Ima: (AYE-MAH) v.
1.I want. Usage:"Ima sausages, Ima yoghurt juice, I'm a spicy bit."
2.I'm going to, or I already did X. (Similar to Hiberno English "I'm after.") Usage:"Ima outside. Ima work." Beware of phrases such as "Ima wee", there is no verb tense specified in this usage. The action could be some time in the near future, but is more likely to be sometime in the recent past.

Some words follow patterns which may be common across toddler dialects:
Aminal: n Animal.
Efalant: n Elephant.
Pliget: n Piglet.
BleadWoll: n Bread roll.

Others make sense if you think like a toddler:
Stepschool: n A platform which can be placed next to the window to view the boys and girls in the schoolyard across the street.
Castle: n. Any large building.
Bee: n. Any insect or insect-like particle.
Spot: n. Any particle that isn't a bee. Everything from fluff on a carpet to bits of paper or crayon fragments on the floor.
Slide: (prounounced pleadingly, often weepingly emphasizing very very long vowels -- Slaaiiiyeeeeeeed.) One of her first words, it referred specifically to a slide in the castle playground.
Biz: Place where business takes place. When mommy or daddy are working, she says "Ima work", when mommy or daddy are buzy, she says "Ima biz."
Spilding: In her words, this is the purpose of a cup of milk. Me: "It's for drinking." Her: "No it's for spilding." (Wry smile)

But other words of the Toddler's language seem to follow no obvious pattern.
Oshkosh: n. mustard.
Wie gehts: n. Fence around schoolyard.
Queue: n. Bouncy castle.

And often she'll surprise us with words we didn't know until we moved here.
Estuary: Brackish tidal body of water. She also knows "Beside the estuary", in the national language of her birthplace.

Thursday Apr 21, 2005

Discovering sunsets

A couple of weeks ago I took my daughter down to the estuary and bird sanctuary across from our home to see the skyglow after sunset. Ever since then she has been anxious to see the sunset. There are two problems with that. The first is that 4 out of 5 sunsets are clouded out at this time of year The second is that in midsummer at 53 degrees latitude, the sun will set long after her bedtime. There is some light in the sky even at 11:00 p.m. in mid June. But we'll enjoy the ones we can see, and splash in every puddle we find.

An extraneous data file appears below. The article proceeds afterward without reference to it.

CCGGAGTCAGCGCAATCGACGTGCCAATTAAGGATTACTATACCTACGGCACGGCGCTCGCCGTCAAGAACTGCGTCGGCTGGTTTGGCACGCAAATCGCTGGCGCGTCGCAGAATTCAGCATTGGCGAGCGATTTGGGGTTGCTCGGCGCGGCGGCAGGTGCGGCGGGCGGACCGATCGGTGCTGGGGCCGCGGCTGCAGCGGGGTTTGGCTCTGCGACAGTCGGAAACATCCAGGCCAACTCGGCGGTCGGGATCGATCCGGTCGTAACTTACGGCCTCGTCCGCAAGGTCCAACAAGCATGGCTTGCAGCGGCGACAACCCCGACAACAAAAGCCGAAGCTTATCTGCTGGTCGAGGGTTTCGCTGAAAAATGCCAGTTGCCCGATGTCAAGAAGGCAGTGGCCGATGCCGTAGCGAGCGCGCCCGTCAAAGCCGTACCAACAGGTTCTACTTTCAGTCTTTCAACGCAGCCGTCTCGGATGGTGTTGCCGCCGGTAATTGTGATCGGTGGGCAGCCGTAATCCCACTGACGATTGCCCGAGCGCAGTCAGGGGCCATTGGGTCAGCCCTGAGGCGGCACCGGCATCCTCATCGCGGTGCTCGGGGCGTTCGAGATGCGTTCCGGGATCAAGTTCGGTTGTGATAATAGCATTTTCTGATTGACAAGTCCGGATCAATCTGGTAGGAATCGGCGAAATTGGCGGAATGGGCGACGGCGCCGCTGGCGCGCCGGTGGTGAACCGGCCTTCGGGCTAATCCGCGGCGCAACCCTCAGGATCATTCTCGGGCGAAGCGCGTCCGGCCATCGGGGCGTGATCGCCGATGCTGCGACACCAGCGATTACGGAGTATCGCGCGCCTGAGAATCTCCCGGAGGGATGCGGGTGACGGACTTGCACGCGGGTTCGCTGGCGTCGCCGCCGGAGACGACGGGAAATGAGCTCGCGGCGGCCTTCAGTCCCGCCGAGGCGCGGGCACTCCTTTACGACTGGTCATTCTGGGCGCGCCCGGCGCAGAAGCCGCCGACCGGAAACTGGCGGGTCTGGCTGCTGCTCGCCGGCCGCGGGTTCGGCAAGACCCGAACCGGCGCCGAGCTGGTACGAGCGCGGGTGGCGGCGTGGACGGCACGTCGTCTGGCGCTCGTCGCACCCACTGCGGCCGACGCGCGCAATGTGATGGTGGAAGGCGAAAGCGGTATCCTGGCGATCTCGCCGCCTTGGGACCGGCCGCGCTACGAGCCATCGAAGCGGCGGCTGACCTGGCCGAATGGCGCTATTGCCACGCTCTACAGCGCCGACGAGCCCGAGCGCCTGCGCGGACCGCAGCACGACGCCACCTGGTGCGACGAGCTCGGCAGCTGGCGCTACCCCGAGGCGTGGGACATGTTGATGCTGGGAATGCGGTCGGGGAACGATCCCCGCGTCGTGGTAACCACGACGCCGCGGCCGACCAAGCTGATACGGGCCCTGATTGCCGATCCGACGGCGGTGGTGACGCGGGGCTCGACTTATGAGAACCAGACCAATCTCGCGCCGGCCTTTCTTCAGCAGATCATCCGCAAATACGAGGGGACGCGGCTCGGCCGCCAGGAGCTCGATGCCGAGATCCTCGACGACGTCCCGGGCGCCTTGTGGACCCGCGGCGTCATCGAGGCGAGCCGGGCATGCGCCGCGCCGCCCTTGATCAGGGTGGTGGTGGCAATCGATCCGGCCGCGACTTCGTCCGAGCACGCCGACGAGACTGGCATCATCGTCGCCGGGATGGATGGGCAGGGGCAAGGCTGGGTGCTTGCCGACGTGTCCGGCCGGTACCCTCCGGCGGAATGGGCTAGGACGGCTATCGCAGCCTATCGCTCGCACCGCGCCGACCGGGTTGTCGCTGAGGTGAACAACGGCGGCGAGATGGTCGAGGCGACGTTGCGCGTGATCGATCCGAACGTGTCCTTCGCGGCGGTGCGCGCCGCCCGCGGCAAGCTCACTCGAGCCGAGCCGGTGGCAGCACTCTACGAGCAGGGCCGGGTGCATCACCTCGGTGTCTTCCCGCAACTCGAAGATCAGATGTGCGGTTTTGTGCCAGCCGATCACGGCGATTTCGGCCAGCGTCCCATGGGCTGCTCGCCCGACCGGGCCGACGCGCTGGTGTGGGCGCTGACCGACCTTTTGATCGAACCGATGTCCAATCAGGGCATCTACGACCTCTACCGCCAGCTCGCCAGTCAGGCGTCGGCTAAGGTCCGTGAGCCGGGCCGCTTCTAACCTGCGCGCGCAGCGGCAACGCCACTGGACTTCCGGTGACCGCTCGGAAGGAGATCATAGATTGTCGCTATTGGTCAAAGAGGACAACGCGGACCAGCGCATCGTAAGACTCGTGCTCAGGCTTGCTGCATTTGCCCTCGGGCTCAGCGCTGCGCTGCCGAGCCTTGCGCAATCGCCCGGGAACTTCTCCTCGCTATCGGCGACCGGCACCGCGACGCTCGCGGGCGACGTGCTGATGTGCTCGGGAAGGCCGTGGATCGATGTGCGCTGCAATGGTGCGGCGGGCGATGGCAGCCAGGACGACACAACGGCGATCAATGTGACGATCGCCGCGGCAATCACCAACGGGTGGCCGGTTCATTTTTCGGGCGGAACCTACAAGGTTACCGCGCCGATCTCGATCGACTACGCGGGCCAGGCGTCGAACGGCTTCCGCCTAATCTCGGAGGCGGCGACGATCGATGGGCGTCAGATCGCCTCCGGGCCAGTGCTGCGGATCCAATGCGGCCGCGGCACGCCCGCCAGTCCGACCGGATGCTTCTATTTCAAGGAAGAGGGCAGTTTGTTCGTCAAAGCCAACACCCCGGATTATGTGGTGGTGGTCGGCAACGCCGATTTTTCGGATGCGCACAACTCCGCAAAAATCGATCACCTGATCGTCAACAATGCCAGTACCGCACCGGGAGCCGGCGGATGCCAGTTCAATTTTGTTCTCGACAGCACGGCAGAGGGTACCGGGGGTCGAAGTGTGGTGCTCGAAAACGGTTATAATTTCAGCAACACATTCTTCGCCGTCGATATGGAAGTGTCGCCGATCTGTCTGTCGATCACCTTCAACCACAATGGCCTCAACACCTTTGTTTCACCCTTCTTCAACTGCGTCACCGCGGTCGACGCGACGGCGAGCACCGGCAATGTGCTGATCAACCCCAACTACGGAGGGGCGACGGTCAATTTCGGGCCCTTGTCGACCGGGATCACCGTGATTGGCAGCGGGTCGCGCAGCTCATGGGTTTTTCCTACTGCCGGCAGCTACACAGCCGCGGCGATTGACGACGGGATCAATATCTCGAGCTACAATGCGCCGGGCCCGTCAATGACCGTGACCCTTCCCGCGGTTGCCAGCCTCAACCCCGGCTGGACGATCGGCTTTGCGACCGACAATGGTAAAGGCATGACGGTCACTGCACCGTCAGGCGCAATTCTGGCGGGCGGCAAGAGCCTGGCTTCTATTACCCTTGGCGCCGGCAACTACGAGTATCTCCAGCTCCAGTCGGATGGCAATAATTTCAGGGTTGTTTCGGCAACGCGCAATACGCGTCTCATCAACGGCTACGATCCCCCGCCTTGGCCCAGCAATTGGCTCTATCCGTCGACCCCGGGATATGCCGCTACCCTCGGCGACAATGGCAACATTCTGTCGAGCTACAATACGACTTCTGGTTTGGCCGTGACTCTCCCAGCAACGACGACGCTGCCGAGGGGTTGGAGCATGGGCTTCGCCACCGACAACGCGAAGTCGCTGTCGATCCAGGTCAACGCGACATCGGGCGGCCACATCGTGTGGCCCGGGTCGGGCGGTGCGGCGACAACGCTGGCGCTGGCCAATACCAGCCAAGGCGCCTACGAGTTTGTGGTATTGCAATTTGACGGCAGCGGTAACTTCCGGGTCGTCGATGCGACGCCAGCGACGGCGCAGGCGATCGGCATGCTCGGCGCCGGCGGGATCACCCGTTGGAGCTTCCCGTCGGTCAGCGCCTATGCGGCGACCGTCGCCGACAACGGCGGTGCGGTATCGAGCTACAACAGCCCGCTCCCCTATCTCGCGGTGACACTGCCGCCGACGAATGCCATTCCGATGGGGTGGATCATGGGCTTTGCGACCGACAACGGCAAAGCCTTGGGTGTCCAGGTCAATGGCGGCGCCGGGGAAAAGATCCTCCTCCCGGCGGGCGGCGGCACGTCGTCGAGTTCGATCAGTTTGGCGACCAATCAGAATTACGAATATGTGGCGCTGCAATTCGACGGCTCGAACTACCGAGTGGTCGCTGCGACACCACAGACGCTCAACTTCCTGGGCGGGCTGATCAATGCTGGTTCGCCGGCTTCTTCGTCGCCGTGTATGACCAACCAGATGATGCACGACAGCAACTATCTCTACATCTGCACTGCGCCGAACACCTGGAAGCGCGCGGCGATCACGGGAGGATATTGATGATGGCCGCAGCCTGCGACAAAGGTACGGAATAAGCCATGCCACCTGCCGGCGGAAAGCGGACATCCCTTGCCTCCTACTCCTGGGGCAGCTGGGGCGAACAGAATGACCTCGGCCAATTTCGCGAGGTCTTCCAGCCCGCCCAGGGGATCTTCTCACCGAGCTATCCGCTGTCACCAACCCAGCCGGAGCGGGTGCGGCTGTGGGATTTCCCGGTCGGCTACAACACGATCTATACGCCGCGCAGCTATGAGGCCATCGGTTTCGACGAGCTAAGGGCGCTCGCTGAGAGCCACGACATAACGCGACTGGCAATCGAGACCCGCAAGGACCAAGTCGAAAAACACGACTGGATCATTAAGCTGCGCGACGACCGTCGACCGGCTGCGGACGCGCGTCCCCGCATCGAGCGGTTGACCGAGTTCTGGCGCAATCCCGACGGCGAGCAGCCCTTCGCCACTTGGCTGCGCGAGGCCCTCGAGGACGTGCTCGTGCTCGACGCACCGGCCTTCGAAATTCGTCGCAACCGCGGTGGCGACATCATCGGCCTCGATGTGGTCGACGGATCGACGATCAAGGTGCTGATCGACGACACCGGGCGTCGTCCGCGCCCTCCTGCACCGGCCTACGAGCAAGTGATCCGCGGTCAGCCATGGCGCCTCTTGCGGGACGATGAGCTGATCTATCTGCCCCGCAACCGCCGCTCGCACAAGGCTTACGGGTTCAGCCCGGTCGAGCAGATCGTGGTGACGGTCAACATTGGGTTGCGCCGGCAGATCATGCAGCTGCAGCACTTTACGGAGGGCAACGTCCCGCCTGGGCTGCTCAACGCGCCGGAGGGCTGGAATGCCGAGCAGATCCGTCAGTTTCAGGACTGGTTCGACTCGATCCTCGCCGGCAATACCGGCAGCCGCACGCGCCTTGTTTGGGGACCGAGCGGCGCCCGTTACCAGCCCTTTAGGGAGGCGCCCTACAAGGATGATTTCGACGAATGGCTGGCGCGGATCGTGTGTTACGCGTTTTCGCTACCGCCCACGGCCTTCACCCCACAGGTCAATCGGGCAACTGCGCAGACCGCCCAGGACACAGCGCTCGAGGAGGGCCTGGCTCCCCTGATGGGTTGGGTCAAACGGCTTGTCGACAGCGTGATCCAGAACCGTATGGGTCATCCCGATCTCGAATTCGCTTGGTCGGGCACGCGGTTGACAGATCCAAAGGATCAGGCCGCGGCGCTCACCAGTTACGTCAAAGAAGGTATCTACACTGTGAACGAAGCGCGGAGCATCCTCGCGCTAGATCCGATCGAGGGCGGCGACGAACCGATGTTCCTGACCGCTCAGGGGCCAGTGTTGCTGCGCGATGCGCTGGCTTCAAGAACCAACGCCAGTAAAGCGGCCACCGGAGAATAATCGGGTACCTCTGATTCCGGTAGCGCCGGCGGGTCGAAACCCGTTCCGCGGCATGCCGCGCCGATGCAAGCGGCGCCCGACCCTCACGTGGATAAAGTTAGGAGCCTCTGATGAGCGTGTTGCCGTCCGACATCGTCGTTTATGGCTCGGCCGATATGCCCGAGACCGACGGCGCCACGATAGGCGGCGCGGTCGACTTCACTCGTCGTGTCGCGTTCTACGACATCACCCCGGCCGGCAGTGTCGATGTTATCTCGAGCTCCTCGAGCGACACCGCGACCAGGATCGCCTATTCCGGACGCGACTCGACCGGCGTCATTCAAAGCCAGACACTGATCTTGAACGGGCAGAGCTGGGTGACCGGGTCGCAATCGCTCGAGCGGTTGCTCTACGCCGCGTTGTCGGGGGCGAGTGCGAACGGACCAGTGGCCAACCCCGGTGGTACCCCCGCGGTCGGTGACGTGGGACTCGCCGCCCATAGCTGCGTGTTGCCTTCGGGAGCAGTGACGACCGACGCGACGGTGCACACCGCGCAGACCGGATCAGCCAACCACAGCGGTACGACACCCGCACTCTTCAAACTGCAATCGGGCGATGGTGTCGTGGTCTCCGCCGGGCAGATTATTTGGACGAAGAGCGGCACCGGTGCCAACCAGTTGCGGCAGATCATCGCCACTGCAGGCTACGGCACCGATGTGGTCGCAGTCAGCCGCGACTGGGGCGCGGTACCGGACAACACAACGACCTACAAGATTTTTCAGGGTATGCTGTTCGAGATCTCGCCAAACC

Sunset at Malahide estuary

Tuesday Mar 22, 2005

International Children's Digital library.

I found The International Children's Digital library while looking for a German language bedtime story for my daughter. She's at the age (almost 2) where she can repeat nearly everything after hearing it only once. This can be an awkward time for her to watch television or pass a Dublin pub, but it is a fun time for her to pick up bits of other languages. She even seems to understand the concept of different languages, last night after watching "Finding Nemo" DVD she was trying to speak whale. This brings me to an interesting observation. Most U.S. children's DVDs have only one or two languages, Nemo is in English and Spanish and yet the Spanish speaking Nemo, Marlin, Dorie... don't sound like the characters. Some language dubbing makes almost no attempt to sound like the character. Yet on Ireland's TG4, the Irish dubbed Daffy, Dora and Spongebob sound just like Daffy, Dora and Spongebob1. How many people do you know who can do the voice of a specific cartoon character in Irish? That's what I call job security! It's probably a fun job too. So it wouldn't hurt to introduce our daughter to other languages. Ideally she would hear bedtime stories from someone fluent in the book's language but she has already corrected my German pronounciation, so I'm learning too. I'm not sure how she does that.

Until digital paper is perfected, we still prefer printed books but ICDL's comic and spiral book reading interface is fun. It's written in Java[tm], so it works2 as well on OSX and Microsoft Windows XP as it does on Sun's Java Desktop System for Linux or Solaris.
1If you think Spongebob is a bit too surreal, try watching it in Irish.

2O.K., nothing works quite as well in Windows XP, with all that "waiting for virus 
scan" and "Drive letter component has failed, do you want to inform Microsoft?" nonsense, 
but ICDL's Java bookreader works in any Java capable operating environment.